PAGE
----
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Spring in Las Vegas is for playing sports, getting outdoors, and enjoying family leisure time — and our April-May issue has all that covered. Check out the latest installment of our Champions on the Rise feature, introducing tomorrow’s superstar athletes, and get insider tips from an experienced family road-tripper on where to go and what to do within a few hours’ drive of Las Vegas (hint: Bring snacks!).

Champions on the Rise

Photo of swimmer Paige Kuwata
Sabin Orr
Paige Kuwata

With their dedication, discipline, and
determination, these athletes are talents to watch

Editor’s note: According to numerous media reports, Aaliyah Gayles suffered multiple gunshot injuries on April 16, and is facing a long recovery. A GoFundMe account has been set up to support her medical care and rehabilitation.

Aaliyah Gayles
THE BUZZ: Eighth in ESPN’s HoopGurlz national recruiting rankings and named to the McDonald’s All-American team, senior point guard Gayles led Spring Valley High School in points, assists, and steals to propel the Grizzlies to a 14-8 record and the state semifinals.

THE PROSPECTS: The 5-foot-9 Gayles will play for USC in the fall and study kinesiology, learning the science behind the explosive athleticism she brings to the court.

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Four years ago, when Gayles was a small-framed freshman, the Grizzlies were leading a tournament title game. A strong opponent, Alissa Pili, began attacking the basket and posing the only real threat. “She was a force to be reckoned with,” coach Billy Hemberger recalls. “And Aaliyah said, ‘Coach, I got it.’ In my mind, I was like, ‘You’re skin and bones. How?’ But she fought like hell to find a way to make us win. Accepting that challenge at such a young age was unique.”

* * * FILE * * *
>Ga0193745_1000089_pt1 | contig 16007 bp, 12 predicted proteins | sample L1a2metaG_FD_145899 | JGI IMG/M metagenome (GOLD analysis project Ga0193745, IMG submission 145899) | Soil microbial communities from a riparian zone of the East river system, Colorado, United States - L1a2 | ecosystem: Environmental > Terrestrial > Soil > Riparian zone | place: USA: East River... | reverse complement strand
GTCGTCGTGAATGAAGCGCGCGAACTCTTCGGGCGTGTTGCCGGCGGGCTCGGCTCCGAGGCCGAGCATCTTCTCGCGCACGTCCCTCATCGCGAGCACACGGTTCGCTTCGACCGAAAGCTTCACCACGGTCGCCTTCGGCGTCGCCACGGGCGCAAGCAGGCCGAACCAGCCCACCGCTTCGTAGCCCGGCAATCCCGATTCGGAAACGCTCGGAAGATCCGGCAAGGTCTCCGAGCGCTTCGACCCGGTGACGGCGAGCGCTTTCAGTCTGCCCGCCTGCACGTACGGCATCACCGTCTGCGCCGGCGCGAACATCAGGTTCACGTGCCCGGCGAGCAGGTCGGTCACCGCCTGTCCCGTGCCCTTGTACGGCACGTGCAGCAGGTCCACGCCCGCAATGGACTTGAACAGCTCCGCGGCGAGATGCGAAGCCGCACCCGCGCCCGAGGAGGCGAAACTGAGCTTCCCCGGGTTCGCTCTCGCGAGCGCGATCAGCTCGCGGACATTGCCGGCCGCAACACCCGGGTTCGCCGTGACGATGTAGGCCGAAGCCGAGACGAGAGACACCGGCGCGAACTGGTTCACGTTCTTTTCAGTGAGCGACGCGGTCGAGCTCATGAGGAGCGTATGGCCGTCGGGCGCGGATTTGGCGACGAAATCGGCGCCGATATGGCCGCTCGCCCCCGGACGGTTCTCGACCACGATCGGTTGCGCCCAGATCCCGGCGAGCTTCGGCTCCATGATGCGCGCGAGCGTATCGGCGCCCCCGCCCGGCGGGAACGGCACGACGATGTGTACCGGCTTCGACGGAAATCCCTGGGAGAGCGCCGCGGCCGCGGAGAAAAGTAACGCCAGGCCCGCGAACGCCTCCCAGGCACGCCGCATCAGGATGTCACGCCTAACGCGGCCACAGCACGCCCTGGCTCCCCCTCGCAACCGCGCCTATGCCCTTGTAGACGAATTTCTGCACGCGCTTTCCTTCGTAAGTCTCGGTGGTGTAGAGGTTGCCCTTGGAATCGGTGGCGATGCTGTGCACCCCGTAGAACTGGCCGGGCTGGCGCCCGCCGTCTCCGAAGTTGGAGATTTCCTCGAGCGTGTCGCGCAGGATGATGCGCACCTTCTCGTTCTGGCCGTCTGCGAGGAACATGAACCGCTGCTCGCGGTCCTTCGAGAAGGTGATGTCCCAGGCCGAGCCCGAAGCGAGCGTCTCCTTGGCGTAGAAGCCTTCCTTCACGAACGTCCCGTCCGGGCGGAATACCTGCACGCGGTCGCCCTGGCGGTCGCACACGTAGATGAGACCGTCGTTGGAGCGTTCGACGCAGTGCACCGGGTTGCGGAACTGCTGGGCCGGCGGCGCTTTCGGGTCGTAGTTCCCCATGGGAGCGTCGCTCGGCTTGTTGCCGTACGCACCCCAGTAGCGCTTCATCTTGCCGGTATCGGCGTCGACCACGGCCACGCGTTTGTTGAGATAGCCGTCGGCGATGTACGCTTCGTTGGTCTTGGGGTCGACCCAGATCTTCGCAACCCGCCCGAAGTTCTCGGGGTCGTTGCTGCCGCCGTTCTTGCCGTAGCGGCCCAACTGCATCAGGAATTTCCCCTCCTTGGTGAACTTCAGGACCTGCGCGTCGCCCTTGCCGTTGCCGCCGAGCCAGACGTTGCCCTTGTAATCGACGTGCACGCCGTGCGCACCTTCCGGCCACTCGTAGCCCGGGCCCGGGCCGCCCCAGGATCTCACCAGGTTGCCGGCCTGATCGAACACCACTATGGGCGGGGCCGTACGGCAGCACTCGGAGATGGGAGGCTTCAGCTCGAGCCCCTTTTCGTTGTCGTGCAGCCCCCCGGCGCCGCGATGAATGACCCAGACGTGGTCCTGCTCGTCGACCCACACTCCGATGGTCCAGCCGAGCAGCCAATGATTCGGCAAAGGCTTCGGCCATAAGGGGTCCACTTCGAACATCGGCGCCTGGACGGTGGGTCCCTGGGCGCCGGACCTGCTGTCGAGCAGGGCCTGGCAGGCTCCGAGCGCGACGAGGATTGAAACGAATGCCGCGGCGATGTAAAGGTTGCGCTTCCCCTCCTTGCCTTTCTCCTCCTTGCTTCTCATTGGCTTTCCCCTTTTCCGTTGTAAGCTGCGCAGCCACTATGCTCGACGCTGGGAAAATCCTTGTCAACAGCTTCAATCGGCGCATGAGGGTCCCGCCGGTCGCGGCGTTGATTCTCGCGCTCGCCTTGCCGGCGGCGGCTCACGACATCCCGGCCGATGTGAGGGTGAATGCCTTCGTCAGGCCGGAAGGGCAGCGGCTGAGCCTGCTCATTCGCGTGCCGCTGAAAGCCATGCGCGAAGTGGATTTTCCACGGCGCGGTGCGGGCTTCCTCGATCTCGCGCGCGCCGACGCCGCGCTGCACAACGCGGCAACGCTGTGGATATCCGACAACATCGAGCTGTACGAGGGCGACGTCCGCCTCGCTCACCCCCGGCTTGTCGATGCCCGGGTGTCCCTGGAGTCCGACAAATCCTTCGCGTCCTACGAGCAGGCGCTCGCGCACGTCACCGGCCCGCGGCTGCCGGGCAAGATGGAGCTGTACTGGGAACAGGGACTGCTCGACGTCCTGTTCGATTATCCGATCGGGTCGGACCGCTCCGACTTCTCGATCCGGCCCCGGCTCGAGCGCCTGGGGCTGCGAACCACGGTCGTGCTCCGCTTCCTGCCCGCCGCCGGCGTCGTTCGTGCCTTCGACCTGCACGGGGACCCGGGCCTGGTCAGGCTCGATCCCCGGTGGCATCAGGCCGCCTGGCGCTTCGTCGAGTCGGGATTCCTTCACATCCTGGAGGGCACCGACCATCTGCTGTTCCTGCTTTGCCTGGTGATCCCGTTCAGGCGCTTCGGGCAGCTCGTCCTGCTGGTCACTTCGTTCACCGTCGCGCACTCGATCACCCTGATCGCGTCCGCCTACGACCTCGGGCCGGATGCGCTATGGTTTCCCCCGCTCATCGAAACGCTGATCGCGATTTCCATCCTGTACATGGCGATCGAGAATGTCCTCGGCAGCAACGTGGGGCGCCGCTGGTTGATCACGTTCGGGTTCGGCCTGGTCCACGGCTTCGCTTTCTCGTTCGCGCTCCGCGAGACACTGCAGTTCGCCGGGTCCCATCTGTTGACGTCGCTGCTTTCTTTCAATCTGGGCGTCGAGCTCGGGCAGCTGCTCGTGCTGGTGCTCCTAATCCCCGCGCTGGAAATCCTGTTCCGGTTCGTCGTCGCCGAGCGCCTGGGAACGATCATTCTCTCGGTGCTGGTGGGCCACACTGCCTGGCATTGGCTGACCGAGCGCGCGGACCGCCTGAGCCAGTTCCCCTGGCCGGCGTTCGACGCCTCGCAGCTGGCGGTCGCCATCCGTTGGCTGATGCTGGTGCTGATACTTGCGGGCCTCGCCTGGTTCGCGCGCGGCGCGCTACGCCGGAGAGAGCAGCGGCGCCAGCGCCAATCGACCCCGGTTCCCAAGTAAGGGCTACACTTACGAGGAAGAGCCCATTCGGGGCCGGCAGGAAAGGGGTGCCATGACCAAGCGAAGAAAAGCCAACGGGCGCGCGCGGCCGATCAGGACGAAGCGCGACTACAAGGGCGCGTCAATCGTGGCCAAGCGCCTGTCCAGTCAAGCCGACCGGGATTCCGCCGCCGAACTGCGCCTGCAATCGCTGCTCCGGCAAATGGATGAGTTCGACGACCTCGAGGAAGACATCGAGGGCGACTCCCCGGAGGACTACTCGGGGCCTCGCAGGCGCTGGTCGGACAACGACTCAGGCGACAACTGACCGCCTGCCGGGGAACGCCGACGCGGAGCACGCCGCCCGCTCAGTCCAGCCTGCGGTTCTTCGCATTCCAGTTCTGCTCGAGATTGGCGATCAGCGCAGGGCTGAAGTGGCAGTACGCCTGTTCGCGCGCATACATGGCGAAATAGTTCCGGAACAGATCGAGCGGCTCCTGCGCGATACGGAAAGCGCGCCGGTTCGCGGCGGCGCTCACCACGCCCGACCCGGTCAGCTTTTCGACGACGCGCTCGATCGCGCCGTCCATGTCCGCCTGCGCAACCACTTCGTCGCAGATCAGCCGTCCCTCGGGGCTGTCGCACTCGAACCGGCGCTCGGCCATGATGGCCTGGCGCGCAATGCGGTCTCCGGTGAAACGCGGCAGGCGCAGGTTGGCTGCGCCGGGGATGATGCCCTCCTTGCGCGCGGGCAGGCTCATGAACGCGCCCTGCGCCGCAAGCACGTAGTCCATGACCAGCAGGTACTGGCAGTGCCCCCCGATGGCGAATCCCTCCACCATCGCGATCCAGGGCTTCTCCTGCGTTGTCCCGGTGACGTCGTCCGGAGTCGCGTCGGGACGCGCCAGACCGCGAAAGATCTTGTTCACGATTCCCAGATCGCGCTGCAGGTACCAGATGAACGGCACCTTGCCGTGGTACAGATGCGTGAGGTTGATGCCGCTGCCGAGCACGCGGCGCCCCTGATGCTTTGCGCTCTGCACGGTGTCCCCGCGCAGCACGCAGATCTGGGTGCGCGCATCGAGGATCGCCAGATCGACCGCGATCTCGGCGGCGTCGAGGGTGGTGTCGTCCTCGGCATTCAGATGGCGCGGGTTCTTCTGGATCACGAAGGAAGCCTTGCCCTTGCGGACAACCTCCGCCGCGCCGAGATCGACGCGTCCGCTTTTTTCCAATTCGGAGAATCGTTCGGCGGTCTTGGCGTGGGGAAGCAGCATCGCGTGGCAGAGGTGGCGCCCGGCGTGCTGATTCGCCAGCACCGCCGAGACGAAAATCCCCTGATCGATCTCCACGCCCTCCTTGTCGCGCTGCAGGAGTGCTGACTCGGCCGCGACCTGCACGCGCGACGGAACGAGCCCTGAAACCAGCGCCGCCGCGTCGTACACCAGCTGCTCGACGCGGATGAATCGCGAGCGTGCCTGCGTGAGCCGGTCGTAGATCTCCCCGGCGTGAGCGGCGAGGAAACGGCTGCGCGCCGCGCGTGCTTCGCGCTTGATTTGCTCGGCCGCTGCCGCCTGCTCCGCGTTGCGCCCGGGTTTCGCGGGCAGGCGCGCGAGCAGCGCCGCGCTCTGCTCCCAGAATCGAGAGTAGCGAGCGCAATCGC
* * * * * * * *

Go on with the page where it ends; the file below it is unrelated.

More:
Gayles, now 18, remembers being surprised that she got the tough assignment. “I wasn’t scared at all. It was just another opponent,” she says. Gayles clung to Pili, and when Pili fouled out, the Grizzlies coasted to a win. “Sorry!” Gayles curtly concludes, hinting at a fierce competitive nature.

“She is unique in that she does everything,” Hemberger says. “Her athleticism is out of control. That’s what everybody loves immediately about her. … And statistically, she fills everything up with points, rebounds, steals, assists.”

Gayles always had the ability to go from zero to 60 in no time, but her hard work to become a better shooter has paid off. Stopping Gayles is most teams’ top priority. “She will use that to be able to use herself as a decoy to get her teammates going,” her coach says. “Then when her teammates are going, she starts creating for herself.”

Inspired by her father and late grandfather to play and get better, Gayles says she needs to tighten her ball handling and be more consistent with the three-point shot at the next level. Being closer to family she doesn’t see often in Southern California and the nurturing atmosphere at USC guided Gayles’ decision to go there.

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“It’s a big support system there,” she says. “They’re more than just coaches. They’re like family. They take good care of you — especially the teammates I’m already close with,” including that player she guarded four years ago, Alissa Pili.

From the start, Hemberger has witnessed Gayles’ keen loyalty to team, family, and school. “She does it for people. She doesn’t want to let people down, especially those that are in her corner day in and day out,” he says.

She agrees: “I’ll do something for you before I do something for myself.” Paul Szydelko

Paige Kuwata
SwimmingTHE BUZZ: Kuwata may be less of a household name than Erica Sullivan and Katie Grimes, who went to the 2020 Tokyo Olympics (and brought home a silver medal and fourth place, respectively), but, she trains alongside them with the Sandpipers of Nevada and is a member of USA Swimming’s Junior National Team. Kuwata also went to the 2020 Olympic trials and missed qualifying for the U.S. team by just two spots.

THE PROSPECTS: A high school senior, Kuwata has committed to the University of Louisville, a school with a solid swim team that’s been getting consistently better under the guidance of head coach Arthur Albiero, according to Sandpipers coach Jake Des Roches. Kuwata says she picked Louisville, of all the schools recruiting her, during an unofficial visit in 2019. “They felt like more of a family than just a swim team,” she says. “That was important to me, to find people that I could trust and knew I would get along with.”